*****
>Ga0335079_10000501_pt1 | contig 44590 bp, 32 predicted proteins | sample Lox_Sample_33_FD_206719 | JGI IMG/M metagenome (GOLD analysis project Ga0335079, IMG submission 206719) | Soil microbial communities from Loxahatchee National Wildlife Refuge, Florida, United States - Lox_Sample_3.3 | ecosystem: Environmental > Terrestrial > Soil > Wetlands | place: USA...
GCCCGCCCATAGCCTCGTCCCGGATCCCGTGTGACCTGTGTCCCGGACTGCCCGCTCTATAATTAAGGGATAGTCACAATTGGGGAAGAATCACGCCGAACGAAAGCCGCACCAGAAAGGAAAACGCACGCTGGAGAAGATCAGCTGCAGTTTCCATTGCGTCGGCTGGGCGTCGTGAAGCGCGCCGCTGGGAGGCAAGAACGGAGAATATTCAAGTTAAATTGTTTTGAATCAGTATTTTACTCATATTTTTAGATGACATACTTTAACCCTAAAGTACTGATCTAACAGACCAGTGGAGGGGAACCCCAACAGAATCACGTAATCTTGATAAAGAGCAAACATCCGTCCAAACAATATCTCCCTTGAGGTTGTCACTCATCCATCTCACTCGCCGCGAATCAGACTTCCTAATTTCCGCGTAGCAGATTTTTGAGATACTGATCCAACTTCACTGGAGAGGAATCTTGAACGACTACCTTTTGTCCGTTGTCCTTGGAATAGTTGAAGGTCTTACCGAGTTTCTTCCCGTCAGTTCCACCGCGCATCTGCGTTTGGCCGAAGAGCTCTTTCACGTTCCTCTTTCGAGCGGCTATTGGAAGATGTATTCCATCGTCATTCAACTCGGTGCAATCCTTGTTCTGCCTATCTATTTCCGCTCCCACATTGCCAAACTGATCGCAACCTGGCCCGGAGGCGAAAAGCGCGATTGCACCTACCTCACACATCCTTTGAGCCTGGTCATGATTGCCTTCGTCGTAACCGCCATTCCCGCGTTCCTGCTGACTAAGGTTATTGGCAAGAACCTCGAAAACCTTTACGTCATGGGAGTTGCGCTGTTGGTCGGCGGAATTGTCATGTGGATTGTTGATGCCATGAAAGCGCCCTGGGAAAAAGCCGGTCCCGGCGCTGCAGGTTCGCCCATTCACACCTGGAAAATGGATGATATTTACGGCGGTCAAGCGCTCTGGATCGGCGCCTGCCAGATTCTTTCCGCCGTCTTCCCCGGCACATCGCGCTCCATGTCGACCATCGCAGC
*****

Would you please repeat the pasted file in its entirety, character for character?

>Ga0335079_10000501_pt1 | contig 44590 bp, 32 predicted proteins | sample Lox_Sample_33_FD_206719 | JGI IMG/M metagenome (GOLD analysis project Ga0335079, IMG submission 206719) | Soil microbial communities from Loxahatchee National Wildlife Refuge, Florida, United States - Lox_Sample_3.3 | ecosystem: Environmental > Terrestrial > Soil > Wetlands | place: USA...
GCCCGCCCATAGCCTCGTCCCGGATCCCGTGTGACCTGTGTCCCGGACTGCCCGCTCTATAATTAAGGGATAGTCACAATTGGGGAAGAATCACGCCGAACGAAAGCCGCACCAGAAAGGAAAACGCACGCTGGAGAAGATCAGCTGCAGTTTCCATTGCGTCGGCTGGGCGTCGTGAAGCGCGCCGCTGGGAGGCAAGAACGGAGAATATTCAAGTTAAATTGTTTTGAATCAGTATTTTACTCATATTTTTAGATGACATACTTTAACCCTAAAGTACTGATCTAACAGACCAGTGGAGGGGAACCCCAACAGAATCACGTAATCTTGATAAAGAGCAAACATCCGTCCAAACAATATCTCCCTTGAGGTTGTCACTCATCCATCTCACTCGCCGCGAATCAGACTTCCTAATTTCCGCGTAGCAGATTTTTGAGATACTGATCCAACTTCACTGGAGAGGAATCTTGAACGACTACCTTTTGTCCGTTGTCCTTGGAATAGTTGAAGGTCTTACCGAGTTTCTTCCCGTCAGTTCCACCGCGCATCTGCGTTTGGCCGAAGAGCTCTTTCACGTTCCTCTTTCGAGCGGCTATTGGAAGATGTATTCCATCGTCATTCAACTCGGTGCAATCCTTGTTCTGCCTATCTATTTCCGCTCCCACATTGCCAAACTGATCGCAACCTGGCCCGGAGGCGAAAAGCGCGATTGCACCTACCTCACACATCCTTTGAGCCTGGTCATGATTGCCTTCGTCGTAACCGCCATTCCCGCGTTCCTGCTGACTAAGGTTATTGGCAAGAACCTCGAAAACCTTTACGTCATGGGAGTTGCGCTGTTGGTCGGCGGAATTGTCATGTGGATTGTTGATGCCATGAAAGCGCCCTGGGAAAAAGCCGGTCCCGGCGCTGCAGGTTCGCCCATTCACACCTGGAAAATGGATGATATTTACGGCGGTCAAGCGCTCTGGATCGGCGCCTGCCAGATTCTTTCCGCCGTCTTCCCCGGCACATCGCGCTCCATGTCGACCATCGCAGC